National Savings and Investments (NS&I) will re-issue its popular Guaranteed Growth and Income bonds later this year, but the way you can use the products will fundamentally change.
While customers investing in the bonds will have a 30-day cooling-off period at the start, they will no longer have the option to withdraw their funds early.
NS&I is a governmental body backed by the Treasury offering various investment and saving schemes, including popular premium bonds and a Junior Isa.
Which? looks at what the announcement means for savers and what returns are offered on these products.
What are NS&I Guaranteed savings bonds?
The NS&I’s savings bonds are similar to fixed-term saving accounts provided by many banks. You can opt for the interest to be paid either monthly or annually.
Customers invest their cash for a fixed term and the rate of interest they earn will stay the same for the full duration.
NS&I last relaunched the products in December 2017, which marked the first issue since December 2009.
To find out more see our guide on NS&I Guaranteed savings bonds.
How have NS&I Guaranteed savings bonds changed?
New issues of the one-year and three-year Guaranteed Growth and Income bonds will have revised terms and conditions from May 2019.
If you invest from this date onwards, you’ll benefit from a 30-day cooling-off period at the start of the investment should you change you mind.
However, you will no longer be allowed to withdraw your cash before the end of the term.
Previously, if customers wanted to withdraw cash before the term ended they faced a 90-day penalty on the amount they took out and were also required to keep a balance of at least £500 on the money invested.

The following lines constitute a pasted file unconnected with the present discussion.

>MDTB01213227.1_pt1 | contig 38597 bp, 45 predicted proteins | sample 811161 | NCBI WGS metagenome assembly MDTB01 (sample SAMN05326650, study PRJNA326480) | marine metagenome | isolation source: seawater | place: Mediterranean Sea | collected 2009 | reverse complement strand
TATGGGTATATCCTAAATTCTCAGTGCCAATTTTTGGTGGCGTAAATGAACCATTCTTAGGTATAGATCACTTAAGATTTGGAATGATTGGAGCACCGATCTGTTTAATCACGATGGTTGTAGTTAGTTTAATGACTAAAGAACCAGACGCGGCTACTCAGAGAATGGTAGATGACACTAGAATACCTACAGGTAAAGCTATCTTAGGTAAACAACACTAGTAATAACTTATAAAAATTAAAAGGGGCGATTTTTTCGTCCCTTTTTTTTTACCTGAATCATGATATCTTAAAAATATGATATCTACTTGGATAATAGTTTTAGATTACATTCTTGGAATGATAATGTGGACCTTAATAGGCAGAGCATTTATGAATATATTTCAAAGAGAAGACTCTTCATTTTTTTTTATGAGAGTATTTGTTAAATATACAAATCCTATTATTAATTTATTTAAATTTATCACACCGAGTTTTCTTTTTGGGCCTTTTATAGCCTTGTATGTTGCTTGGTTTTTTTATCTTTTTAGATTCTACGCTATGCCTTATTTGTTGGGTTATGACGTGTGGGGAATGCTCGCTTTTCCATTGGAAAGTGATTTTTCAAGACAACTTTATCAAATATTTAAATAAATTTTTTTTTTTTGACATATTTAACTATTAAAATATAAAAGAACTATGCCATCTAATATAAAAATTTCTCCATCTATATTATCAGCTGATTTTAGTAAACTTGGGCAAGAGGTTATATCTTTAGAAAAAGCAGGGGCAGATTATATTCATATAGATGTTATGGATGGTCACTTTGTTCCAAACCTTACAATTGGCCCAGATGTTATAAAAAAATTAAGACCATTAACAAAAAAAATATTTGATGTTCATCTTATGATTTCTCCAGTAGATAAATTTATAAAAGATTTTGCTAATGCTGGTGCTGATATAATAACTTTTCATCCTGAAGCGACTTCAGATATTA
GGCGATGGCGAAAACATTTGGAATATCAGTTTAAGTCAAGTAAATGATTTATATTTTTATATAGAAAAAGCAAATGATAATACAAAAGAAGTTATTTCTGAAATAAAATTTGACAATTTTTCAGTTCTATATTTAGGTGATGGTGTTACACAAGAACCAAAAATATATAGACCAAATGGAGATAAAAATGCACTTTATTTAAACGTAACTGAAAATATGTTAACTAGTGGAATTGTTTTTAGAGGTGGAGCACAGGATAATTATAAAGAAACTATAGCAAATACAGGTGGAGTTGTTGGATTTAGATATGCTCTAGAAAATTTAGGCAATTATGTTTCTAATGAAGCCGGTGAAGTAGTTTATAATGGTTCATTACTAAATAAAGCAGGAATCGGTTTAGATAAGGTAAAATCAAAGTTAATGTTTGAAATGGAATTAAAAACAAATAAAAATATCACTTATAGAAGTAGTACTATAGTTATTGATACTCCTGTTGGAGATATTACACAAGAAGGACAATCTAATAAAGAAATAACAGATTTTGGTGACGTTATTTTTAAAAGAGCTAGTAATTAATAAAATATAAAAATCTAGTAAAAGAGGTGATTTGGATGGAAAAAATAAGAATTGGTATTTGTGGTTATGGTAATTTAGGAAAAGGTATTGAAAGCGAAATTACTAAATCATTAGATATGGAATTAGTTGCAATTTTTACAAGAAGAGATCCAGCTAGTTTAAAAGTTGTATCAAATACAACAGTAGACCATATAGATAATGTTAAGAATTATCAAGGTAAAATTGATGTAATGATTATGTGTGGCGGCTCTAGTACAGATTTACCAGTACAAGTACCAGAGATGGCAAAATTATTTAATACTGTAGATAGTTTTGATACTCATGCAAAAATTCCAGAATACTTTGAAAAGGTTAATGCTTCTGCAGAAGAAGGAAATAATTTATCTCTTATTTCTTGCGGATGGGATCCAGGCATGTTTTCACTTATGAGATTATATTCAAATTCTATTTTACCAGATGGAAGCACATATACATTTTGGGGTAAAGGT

NS&I said this type of early access is unusual for fixed term products, and so the change will align the bonds with the rest of the industry.
How much interest will I earn?
The current interest rates, and the maximum investment limit of £10,000 for both Guaranteed Growth Bonds and Guaranteed Income Bonds, will be unchanged.
A minimum deposit of £500 is also required to open your account.
Currently, the one-year Guaranteed Income Bond pays an interest rate of 1.46% AER, and the three-year Bond offers 1.92% AER.
The table below shows the current rates.
|Type of product||AER||Interest paid|
|1-year Guaranteed Income bonds||1.46%||Monthly|
|3-year Guaranteed Income bonds||1.92%||Monthly|
|1-year Guaranteed Growth bonds||1.5%||Annually|
|3-year Guaranteed Growth bonds||1.95%||Annually|
But these aren’t necessarily the best rates available on the market. You could earn up to 2.2% AER on the top-rated one-year fixed-rate bond currently on offer or up to 2.52% AER from the best three-year deal.
You can compare hundreds of fixed-rate savings products using Which? Money Compare.
What is the difference between the Guaranteed Growth and Income bonds?
The Guaranteed Income bonds are paid monthly into your bank account, typically on the 5th day of each month (or the next working day if the 5th is a weekend or bank holiday). With the the Guaranteed Growth bonds, by contrast, that interest is paid annually on the anniversary of taking out the bonds.
So, if you invest £2,000 at 1.46%, you would earn interest of £29.20 by the end of the year, or £2.43 per month.
Why should you invest with National Savings and Investments (NS&I)?
Savers with NS&I have 100% security on money invested because the funds are backed by HM Treasury. This also means there would be no limit on the compensation you could claim if the NS&I went bust.
By contrast, savings accounts tend to be covered by the Financial Services Compensation Scheme, which provides compensation of up to £85,000 per provider.
So, if you have a large nest egg, the NS&I could allow you to save it all in one place with full protection.
- Read more: what is FSCS?
Do you have to pay tax on the interest?
The interest you earn in both types of NS&I bonds is liable for tax and will count towards your personal savings allowance (PSA) for the year.
In the 2019-20 tax year, this is £1,000 for basic-rate payers and £500 for higher-rate payers, meaning you can earn this much in interest tax-free. Additional-rate payers will pay tax on all their savings interest.
You can find out more in our guide to the personal savings allowance.
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